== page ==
Kline: These headlines are having fun, but they're sort of getting it wrong. Chanticleer Holdings, the company that owns Hooters, a restaurant famous for its somewhat scantily clad but still PG waitresses, sells wings, sells burgers, kind of a sports bar -- they are being purchased by a tiny, and I mean $8.3 million in sales, medical company that's developing cancer drugs. This isn't a case where you're all of a sudden going to have scientists selling burgers, or the two companies are going to interact, you'll be able to get your cancer treatment and some wings. That's not what's happening here. This is what's called a reverse merger. It is a backdoor strategy for a private company to buy a public company and then become a public company. You know a lot more about medical companies than I do, but generally, they're in the investment stage, they're creating their drugs. If they manage to get something approved and have something that's successful, they could scale very, very quickly. This gives them a way to raise capital, but it also is a way to go public without facing the traditional scrutiny. And in their case, they don't have anything to scrutinize. They're a relative handful of people. They will be spinning the restaurants back out, so it won't be a bunch of scientists running a restaurant company.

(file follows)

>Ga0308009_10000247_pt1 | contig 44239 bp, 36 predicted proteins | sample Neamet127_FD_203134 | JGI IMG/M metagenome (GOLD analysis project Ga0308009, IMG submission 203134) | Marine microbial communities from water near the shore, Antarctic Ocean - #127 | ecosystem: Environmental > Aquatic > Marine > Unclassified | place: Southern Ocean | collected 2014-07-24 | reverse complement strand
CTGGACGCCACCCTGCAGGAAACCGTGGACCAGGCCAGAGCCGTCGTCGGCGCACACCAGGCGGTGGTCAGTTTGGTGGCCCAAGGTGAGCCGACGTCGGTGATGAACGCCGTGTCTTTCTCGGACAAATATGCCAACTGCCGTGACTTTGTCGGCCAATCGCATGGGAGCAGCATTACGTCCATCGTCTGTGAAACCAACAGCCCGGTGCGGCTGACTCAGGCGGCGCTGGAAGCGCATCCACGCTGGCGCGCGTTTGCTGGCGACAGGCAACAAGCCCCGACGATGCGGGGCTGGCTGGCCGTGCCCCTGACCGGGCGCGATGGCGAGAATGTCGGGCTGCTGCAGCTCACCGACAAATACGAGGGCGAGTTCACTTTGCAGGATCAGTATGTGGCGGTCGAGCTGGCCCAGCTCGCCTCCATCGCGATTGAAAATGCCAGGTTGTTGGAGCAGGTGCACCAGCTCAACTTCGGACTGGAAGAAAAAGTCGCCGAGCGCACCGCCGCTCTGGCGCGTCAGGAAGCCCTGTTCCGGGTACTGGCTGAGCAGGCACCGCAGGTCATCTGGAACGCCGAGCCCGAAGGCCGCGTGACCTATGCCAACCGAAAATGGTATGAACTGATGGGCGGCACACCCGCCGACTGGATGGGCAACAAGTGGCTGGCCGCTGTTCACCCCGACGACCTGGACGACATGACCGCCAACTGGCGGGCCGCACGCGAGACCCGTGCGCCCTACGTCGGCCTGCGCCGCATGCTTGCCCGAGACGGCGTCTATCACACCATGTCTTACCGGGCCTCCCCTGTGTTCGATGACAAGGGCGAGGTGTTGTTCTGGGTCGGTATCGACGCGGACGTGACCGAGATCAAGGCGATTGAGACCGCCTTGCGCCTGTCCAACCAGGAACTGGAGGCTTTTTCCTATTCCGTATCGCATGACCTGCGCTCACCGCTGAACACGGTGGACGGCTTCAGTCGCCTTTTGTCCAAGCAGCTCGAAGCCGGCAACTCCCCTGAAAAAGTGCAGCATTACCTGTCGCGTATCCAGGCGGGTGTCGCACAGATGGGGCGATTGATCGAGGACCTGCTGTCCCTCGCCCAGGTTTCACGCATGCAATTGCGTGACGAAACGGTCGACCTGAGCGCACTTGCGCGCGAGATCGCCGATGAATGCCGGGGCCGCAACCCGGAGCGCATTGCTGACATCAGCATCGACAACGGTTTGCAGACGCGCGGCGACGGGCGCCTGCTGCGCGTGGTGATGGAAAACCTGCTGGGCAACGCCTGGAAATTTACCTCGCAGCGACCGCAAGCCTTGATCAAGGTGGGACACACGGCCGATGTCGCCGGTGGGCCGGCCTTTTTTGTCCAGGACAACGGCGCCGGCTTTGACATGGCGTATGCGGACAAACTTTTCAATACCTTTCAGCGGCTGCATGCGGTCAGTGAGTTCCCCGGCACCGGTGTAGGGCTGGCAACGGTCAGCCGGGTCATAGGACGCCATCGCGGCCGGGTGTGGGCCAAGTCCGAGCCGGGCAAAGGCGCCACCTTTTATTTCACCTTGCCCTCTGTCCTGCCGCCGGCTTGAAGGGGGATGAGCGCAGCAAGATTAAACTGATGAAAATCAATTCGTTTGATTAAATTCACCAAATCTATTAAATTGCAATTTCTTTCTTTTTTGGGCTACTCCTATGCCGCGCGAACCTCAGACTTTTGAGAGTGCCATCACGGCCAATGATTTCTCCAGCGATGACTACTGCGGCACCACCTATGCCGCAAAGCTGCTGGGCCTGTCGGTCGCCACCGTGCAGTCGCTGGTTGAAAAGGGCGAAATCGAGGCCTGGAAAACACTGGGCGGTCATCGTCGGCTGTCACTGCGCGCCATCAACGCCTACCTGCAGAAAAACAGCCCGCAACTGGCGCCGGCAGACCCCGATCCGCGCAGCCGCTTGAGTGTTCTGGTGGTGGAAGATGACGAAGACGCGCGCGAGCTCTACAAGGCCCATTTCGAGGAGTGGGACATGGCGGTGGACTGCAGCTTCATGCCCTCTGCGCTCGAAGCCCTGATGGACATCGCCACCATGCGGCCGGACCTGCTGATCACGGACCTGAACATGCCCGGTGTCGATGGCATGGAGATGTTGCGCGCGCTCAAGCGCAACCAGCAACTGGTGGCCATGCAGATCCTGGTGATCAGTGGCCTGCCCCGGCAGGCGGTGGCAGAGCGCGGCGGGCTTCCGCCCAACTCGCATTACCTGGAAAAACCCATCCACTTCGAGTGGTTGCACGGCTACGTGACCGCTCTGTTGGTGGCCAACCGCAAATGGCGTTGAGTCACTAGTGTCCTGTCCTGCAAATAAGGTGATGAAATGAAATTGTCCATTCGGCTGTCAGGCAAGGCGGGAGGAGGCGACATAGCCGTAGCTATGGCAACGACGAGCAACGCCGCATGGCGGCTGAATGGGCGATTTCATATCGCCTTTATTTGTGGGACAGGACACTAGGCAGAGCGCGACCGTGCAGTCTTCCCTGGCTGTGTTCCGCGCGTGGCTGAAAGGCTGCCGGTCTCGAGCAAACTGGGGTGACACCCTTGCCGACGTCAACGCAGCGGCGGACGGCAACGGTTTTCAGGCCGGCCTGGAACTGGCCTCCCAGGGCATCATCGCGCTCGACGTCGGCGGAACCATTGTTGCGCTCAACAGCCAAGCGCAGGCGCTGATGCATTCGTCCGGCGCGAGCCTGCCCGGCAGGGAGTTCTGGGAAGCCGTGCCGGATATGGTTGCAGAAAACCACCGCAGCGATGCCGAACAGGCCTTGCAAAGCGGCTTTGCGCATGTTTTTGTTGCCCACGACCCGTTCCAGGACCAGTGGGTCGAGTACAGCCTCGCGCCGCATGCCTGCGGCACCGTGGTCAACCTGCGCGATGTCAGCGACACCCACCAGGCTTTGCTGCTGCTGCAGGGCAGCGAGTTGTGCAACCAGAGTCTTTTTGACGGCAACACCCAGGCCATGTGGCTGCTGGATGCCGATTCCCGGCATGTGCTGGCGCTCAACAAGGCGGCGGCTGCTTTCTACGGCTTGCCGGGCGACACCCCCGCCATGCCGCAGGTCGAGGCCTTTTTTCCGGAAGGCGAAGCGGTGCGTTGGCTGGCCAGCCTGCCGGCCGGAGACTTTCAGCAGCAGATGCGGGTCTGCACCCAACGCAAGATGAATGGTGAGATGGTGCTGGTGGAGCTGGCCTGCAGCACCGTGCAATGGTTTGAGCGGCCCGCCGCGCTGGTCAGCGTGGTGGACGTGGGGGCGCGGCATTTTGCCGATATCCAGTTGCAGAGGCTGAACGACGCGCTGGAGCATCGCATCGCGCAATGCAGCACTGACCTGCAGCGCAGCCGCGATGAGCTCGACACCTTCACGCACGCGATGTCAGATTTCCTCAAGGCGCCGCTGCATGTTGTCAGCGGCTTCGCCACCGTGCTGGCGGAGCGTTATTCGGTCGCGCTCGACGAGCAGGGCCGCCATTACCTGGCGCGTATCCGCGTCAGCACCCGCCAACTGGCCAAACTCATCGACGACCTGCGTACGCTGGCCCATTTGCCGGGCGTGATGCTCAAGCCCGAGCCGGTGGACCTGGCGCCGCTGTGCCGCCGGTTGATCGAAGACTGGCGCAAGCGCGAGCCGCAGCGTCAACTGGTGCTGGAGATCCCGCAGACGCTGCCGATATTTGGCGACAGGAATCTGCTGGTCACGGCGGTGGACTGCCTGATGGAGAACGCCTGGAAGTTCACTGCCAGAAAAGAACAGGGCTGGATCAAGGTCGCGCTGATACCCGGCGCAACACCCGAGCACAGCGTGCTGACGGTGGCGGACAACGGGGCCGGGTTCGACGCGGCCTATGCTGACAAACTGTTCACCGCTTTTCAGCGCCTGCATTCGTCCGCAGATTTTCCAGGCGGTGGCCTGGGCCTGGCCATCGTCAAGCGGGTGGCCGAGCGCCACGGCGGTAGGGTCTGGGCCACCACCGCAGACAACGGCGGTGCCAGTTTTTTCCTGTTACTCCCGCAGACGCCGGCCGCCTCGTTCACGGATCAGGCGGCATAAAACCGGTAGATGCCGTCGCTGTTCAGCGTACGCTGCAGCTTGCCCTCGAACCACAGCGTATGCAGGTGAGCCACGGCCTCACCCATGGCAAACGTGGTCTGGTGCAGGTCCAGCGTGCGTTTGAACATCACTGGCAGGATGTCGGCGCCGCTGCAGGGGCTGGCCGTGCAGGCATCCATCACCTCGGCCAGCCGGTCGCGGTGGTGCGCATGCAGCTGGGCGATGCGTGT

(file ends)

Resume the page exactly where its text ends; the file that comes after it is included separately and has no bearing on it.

Jones: And thank goodness for that!

Kline: [laughs] I don't know, they can't do worse than many of the restaurant chains that are out there.

Jones: Maybe do better than some of the biotechs out there as well. But, Chanticleer Holdings, this is not the first time that they've dipped their toes into other industries. Matter of fact, back in 2018, during the mass of cryptocurrency craze, they were diving into blockchain, specifically related to their restaurants and how they manage loyalty programs. So, it's not completely out of the question. But, Chanticleer Holdings -- I've seen some stories that have said this is the parent company of Hooters. It's not that. They do own and operate some Hooters restaurants, but they're primarily focused in fast casual burger joints.